The Annual Mid America Truck Show starts this week in Kentucky but for the first time since the show started in the 1970s there has been a mass boycott by major US truck brands with none of the key manufacturers displaying at North America’s biggest truck expo.

In a move that could echo down under where the debate continues over the viability of having a major truck show every year , it is clear that even in the massive US market truck manufacturers are feeling the cost of exhibiting every year.

The 2016 Mid-America Trucking Show‘s loss of all Class 8 (Heavy Duty) truck manufacturers as exhibitors is “a blow” but organisers have vowed to weather the storm.

Here in Australia the biennial Brisbane Truck Show seems to have the favour of major OEMS with many opting out of the grandly named International Truck and Trailer Expo in Melbourne scheduled for May and staged in the alternate year to Brisbane. A waste truck section which organisers have bolted on to the ITTES in Melbourne appears to have saved the events bacon for the time being, but it is clear the industry is keen on just one event every two years down under and Brisbane has more OEM support.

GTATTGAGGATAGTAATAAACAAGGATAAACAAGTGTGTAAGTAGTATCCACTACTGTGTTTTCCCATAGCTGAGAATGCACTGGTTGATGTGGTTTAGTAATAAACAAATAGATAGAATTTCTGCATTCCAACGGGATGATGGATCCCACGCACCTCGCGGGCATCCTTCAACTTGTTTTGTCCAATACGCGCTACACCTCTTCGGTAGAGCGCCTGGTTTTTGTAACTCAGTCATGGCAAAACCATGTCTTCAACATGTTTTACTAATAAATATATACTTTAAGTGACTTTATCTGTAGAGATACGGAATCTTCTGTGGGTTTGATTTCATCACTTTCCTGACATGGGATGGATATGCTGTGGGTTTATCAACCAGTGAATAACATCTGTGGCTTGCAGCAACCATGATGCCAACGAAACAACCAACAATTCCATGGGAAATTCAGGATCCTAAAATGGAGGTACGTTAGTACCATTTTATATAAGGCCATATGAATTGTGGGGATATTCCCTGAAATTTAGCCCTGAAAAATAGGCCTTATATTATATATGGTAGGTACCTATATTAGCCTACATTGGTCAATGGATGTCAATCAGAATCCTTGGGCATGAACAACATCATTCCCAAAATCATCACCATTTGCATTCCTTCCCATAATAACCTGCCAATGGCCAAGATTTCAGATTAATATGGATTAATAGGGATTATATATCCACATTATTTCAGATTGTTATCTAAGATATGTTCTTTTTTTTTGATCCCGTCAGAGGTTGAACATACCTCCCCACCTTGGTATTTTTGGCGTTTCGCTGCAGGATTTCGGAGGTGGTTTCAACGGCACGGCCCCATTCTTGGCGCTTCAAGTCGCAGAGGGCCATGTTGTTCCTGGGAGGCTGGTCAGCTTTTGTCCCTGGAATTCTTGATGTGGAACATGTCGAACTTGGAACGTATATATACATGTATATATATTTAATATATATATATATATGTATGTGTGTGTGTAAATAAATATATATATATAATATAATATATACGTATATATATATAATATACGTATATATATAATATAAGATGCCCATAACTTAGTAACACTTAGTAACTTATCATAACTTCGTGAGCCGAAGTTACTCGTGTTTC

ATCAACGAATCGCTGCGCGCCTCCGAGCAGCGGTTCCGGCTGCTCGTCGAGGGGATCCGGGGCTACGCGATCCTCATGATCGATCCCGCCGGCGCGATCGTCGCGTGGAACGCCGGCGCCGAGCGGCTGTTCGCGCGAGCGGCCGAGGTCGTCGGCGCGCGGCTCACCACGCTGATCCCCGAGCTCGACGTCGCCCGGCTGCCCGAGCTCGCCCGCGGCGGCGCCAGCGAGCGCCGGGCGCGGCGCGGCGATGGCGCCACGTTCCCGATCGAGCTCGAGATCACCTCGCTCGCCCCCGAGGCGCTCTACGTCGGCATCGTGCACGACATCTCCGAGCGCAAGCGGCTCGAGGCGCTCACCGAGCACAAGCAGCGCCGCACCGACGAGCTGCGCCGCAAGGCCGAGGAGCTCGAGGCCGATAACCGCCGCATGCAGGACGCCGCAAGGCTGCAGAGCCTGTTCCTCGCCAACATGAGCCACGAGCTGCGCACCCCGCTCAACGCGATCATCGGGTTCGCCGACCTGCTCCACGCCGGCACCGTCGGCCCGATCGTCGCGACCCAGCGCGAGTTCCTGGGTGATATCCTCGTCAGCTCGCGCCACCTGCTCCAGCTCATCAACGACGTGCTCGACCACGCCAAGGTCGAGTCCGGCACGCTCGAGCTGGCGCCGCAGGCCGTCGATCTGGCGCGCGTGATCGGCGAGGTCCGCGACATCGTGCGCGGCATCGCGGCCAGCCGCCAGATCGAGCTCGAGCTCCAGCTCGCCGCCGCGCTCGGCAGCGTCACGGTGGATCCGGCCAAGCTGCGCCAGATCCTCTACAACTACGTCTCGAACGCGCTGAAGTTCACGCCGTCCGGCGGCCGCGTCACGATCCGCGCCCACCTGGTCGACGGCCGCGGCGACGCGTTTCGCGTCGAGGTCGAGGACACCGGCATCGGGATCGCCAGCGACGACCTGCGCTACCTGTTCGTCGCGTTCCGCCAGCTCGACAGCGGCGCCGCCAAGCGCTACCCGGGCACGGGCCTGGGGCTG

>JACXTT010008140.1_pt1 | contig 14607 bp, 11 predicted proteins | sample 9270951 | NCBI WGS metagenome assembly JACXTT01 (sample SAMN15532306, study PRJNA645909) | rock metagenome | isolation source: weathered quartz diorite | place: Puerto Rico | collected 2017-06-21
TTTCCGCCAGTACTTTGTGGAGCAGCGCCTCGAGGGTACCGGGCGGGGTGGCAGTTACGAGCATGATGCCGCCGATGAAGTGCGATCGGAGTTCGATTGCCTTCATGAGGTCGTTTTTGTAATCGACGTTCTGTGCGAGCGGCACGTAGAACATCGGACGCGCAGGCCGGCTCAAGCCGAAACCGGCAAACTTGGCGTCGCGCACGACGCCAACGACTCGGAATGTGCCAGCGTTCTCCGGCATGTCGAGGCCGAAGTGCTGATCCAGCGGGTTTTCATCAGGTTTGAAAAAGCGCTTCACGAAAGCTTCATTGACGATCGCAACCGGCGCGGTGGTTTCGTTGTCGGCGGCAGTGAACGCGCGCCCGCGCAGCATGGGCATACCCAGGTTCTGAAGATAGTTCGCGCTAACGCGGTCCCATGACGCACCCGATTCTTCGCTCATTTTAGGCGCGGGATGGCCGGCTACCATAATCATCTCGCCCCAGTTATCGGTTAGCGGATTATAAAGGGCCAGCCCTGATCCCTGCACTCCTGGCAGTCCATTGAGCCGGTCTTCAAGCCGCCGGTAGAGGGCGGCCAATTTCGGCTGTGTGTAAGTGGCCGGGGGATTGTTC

Stateside, PACCAR was the last OEM to declare that it would skip this year’s MATS. The announced change from many years of annual participation began immediately after the 2015 show when Daimler said it would begin alternating between the IAA Commercial Truck Show in Hannover and MATS in Louisville. Volvo, Navistar and Mack followed suit with Kenworth and Peterbilt announcing in October last year that they had joined the 2016 desertion.

“It’s very unfortunate, both for the show and the industry,” said show organiser Toby Young.

“It’s so important not just for the show and the industry, but for the OEs,” he continued. “They can’t connect with their customers and their suppliers, there won’t be any new models on display, and we’re not going to be able to get together as an entire industry.”

“There’ll be a few suppliers that will pull out because of the OEs not being there, but they’re not being as public as the OEs have been in announcing it,” Young said.

With no leading heavy duty makers MATS has certainly lost its lustre this year and time will tell if it can retain an annual place on the calendar.

The Mid-America Trucking Show will kick-off  on 31st March and run through 2nd April in Louisville, Kentucky and organisers are still expecting to draw more than 70,000 attendees and 1,000 exhibitors. In Europe the IAA Truck Show in Hannover is set for the third week of September.